Hyperparathyroidism-jaw tumor syndrome (HPT-JT) (OMIM#145001) is a rare autosomal dominant disorder with incomplete penetrance characterized by the development of parathyroid tumors, ossifying fibromas of the mandible and maxilla, cystic and neoplastic renal abnormalities, and hyperplastic and neoplastic uterine involvement [1, 2].
HPT-JT syndrome is caused by germline mutations of the CDC73 gene that encodes the parafibromin, a ubiquitously expressed, predominantly nuclear protein with antiproliferative properties [3–6].
Despite the nomenclature of the syndrome, jaw tumors may be found only in approximately one third of cases, while the most common, and sometimes the only feature of HPT-JT, is primary hyperparathyroidism (pHPT). At variance with other forms of hereditary pHPT in which parathyroid tumors are generally benign, HPT-JT is associated with a higher prevalence of atypical adenomas and carcinomas [7, 8].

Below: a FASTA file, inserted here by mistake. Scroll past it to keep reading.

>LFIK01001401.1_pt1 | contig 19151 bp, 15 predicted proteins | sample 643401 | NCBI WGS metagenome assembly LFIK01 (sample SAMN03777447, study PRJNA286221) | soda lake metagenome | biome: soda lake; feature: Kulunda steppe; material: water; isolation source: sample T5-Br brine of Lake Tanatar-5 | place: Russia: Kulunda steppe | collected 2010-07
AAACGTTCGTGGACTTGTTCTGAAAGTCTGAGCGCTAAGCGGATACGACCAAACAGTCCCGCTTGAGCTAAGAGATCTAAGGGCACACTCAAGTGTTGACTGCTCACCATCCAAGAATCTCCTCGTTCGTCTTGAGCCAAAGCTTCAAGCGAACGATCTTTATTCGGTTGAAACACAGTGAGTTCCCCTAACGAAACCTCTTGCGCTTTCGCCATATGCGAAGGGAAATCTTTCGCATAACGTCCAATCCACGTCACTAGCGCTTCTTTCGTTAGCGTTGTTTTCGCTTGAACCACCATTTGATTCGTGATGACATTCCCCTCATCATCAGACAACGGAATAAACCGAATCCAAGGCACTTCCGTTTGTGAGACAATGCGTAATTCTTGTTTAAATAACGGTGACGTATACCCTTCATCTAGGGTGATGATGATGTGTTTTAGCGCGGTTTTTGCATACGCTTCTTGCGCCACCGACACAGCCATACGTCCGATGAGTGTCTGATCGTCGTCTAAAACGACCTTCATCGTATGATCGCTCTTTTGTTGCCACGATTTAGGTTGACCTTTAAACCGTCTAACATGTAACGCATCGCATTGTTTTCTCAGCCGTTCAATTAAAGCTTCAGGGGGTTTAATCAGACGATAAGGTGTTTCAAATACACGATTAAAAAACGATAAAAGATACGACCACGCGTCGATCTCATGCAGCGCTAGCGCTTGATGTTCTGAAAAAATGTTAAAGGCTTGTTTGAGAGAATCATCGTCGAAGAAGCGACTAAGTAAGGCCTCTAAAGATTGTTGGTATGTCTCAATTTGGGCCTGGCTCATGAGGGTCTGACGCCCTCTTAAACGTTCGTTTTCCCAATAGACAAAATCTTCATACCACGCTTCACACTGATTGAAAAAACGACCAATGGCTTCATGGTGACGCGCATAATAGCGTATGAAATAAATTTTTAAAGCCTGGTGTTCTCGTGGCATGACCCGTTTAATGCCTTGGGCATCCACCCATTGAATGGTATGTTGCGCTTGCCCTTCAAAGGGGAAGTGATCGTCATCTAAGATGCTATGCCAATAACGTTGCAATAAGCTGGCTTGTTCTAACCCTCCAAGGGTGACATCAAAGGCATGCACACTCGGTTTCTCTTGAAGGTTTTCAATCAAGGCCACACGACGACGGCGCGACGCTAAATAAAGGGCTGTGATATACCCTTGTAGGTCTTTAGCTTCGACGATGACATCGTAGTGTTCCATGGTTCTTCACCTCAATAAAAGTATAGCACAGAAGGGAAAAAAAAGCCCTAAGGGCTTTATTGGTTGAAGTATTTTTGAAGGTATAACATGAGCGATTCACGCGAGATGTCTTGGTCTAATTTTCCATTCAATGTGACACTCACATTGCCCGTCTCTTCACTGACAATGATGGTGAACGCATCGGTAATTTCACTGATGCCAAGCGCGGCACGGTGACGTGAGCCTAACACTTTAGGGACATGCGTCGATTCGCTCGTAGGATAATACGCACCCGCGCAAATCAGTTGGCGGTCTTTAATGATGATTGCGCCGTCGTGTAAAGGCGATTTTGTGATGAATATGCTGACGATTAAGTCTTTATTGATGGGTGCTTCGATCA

Genetic testing is required to confirm the hereditary nature of pHPT in HPT-JT, and it is crucial for the optimal clinical and surgical management of the affected individuals; moreover, a molecular genetic testing should be obtained in at risk relatives in order to identify the gene carriers as early as possible to start surveillance and early treatment .
The aim of this review is to summarize the current knowledge on HPT-JT syndrome including clinical features, genetic, and treatments and to revise the available literature.
2. Etiology and Diagnosis
HPT-JT is linked to germline-inactivating mutations in the tumor suppressor gene CDC73 (formerly HRPT2), which is comprised of 17 exons on chromosome 1q31.2 and encodes for the predominantly nuclear, 531-amino acid protein, parafibromin . Parafibromin is ubiquitously expressed in a variety of human tissues, including kidney, liver, stomach, renal cortex tubules, and the pars intermedia of the hypophysis .